A Conversation with Momaboard Founder Kaamna Dhawan
In the midst of six international moves, Kaamna Dhawan gave birth to two children, who joined her journey around the world. They have also served as inspiration for Kaamna’s website, Momaboard, a family trip planning service that seeks to “remove the fear, panic and stress associated with family travel and to help parents discover the world with their kids.” It was a pleasure learning more about Kaamna, her travels, and her business.
Tell us about yourself! What do you do when you’re not traveling the world? Where are you from? Where do you currently live?
I am not sure I do anything when I am not traveling the world!
I was born and raised in Bombay, India. I moved to the U.S. for college and graduate school and then spent a year working in India after that. In 2005, I got married in San Francisco, and my husband and I decided to move to Sydney, Australia, where we had our first child and spent two glorious years. In 2010, we moved back to San Francisco where our second child was born. And just when we thought things were getting settled, we had the opportunity to move to London, which we took and where we’ve been for the past two years.
What made you decide to move abroad? How long did you live there for? Tell us about how you spent your time in your new destination — whether you worked, studied, traveled, or did something else.
My husband works for a global company and our opportunities to move have come through him. I run Momaboard, a travel website and trip-planning service that gives me both the flexibility and the motivation to move. I can work from anywhere and today, our trip-building service offers custom itineraries to over 30 cities around the world because of my global presence. At every stop, I’ve made partnerships and grown the business.
What were some of the biggest challenges you experienced while living abroad? What were some of the greatest highlights?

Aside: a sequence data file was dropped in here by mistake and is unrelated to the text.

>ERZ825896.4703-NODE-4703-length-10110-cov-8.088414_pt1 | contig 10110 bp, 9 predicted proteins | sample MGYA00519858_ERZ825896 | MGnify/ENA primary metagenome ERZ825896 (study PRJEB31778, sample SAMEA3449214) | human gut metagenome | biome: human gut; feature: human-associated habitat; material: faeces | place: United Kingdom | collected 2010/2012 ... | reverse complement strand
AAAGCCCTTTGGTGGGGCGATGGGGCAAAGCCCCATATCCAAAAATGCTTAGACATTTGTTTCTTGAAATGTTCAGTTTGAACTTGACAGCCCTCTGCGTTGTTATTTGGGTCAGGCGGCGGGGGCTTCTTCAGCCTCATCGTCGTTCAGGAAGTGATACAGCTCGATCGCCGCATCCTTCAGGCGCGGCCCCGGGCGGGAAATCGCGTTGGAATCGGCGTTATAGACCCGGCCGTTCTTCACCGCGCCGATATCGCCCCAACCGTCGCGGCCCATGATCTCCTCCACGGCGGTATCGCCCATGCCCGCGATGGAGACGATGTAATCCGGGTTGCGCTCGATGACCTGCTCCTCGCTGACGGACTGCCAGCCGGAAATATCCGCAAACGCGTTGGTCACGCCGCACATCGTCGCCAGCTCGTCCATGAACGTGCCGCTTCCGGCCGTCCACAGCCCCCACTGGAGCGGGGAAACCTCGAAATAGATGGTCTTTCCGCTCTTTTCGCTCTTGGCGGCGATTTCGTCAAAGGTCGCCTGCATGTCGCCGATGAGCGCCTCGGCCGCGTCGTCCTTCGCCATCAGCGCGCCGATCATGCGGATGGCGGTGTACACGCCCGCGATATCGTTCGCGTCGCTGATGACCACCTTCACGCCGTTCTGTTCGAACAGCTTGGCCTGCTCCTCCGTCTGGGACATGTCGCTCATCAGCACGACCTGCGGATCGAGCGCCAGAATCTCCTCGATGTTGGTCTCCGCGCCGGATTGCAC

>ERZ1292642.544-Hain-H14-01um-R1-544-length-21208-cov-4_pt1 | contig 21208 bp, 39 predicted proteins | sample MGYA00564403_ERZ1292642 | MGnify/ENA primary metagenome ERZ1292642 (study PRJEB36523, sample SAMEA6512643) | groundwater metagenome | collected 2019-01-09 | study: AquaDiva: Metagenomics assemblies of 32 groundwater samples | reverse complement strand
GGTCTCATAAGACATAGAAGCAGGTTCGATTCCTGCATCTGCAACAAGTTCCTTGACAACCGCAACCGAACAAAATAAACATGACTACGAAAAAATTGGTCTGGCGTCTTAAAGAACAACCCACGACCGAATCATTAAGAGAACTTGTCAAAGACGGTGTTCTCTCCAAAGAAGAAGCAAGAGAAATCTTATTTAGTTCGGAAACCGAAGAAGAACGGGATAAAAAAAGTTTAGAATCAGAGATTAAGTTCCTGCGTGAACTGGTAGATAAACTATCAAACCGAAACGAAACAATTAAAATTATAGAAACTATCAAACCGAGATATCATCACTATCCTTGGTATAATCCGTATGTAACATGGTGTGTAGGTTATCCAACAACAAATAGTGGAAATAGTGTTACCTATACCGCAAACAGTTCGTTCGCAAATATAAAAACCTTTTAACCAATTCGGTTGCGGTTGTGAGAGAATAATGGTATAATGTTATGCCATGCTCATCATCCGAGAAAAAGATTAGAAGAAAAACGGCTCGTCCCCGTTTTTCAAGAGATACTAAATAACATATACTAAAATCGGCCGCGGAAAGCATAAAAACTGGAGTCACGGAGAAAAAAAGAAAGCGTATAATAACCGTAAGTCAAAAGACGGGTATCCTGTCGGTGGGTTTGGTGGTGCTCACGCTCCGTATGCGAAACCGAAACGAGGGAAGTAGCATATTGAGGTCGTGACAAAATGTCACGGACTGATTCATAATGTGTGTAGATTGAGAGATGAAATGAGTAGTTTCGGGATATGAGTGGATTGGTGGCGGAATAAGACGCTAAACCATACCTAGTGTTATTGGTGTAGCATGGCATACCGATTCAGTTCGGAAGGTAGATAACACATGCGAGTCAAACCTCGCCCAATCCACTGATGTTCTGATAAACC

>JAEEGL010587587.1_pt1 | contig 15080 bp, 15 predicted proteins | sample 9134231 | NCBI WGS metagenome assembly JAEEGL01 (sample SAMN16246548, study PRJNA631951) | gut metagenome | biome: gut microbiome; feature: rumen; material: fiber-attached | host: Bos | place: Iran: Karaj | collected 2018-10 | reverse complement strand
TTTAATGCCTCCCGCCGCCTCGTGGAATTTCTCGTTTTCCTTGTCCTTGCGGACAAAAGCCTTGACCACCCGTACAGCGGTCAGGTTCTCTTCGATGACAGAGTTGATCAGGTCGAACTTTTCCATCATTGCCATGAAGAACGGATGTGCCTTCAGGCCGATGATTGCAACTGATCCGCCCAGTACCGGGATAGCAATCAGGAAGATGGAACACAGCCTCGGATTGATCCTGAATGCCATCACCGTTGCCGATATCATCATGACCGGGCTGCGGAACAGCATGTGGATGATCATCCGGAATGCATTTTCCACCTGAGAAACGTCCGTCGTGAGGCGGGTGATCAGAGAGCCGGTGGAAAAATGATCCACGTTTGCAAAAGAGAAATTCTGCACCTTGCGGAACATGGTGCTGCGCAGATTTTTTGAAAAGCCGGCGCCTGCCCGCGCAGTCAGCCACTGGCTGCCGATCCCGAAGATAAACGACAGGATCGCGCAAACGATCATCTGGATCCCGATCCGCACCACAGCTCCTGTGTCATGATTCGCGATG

For someone who moves as often as I do, it’s easy to underestimate settling-in time. I’ve learned that it really takes six months to get to know a place and how it works, and then you can start to enjoy it. My last two moves have been with children, so I’ve really had to focus on making their transitions seamless–from schools to activities and friends. With social media luckily, it’s easy to keep up with old friends and to connect with new ones to keep loneliness at bay during those early days.
There have been so many highlights–Sydney and London in particular are spectacular cities. We have traveled around the regions and take every opportunity to explore.
What do you wish you knew before you moved?
Take less. You’d be surprised at how little you need. Resist the urge to ship everything you own and use the move as an opportunity to spring-clean. Throw a garage sale and donate a bunch of stuff to charity. You wont miss it, I guarantee it.
Any favorite restaurants/events/sites that you’d like to recommend from your travels? Tell us what made them great!
The Sydney Festival that takes place was a highlight. It’s a gigantic street party with musicians, dance acts, theater, open-air movies at venues all over the city. Never seen anything like it!
Are there any tips you’d give someone else considering a similar move?
It’s much easier to move when your kids are little (mine are four- and six-years-old). As they get older, they form deeper attachments which makes uprooting them harder. But if the time is right, do it! Living in another country opens up your perspective in a way nothing else can.
Is there anything that women specifically should know before they move abroad?
Women in particular should be careful to consider health and safety. I could never live in a country in which women and men did not enjoy the same liberties. Similarly, I was pregnant overseas and have two little children, so reliable and good healthcare is important to me.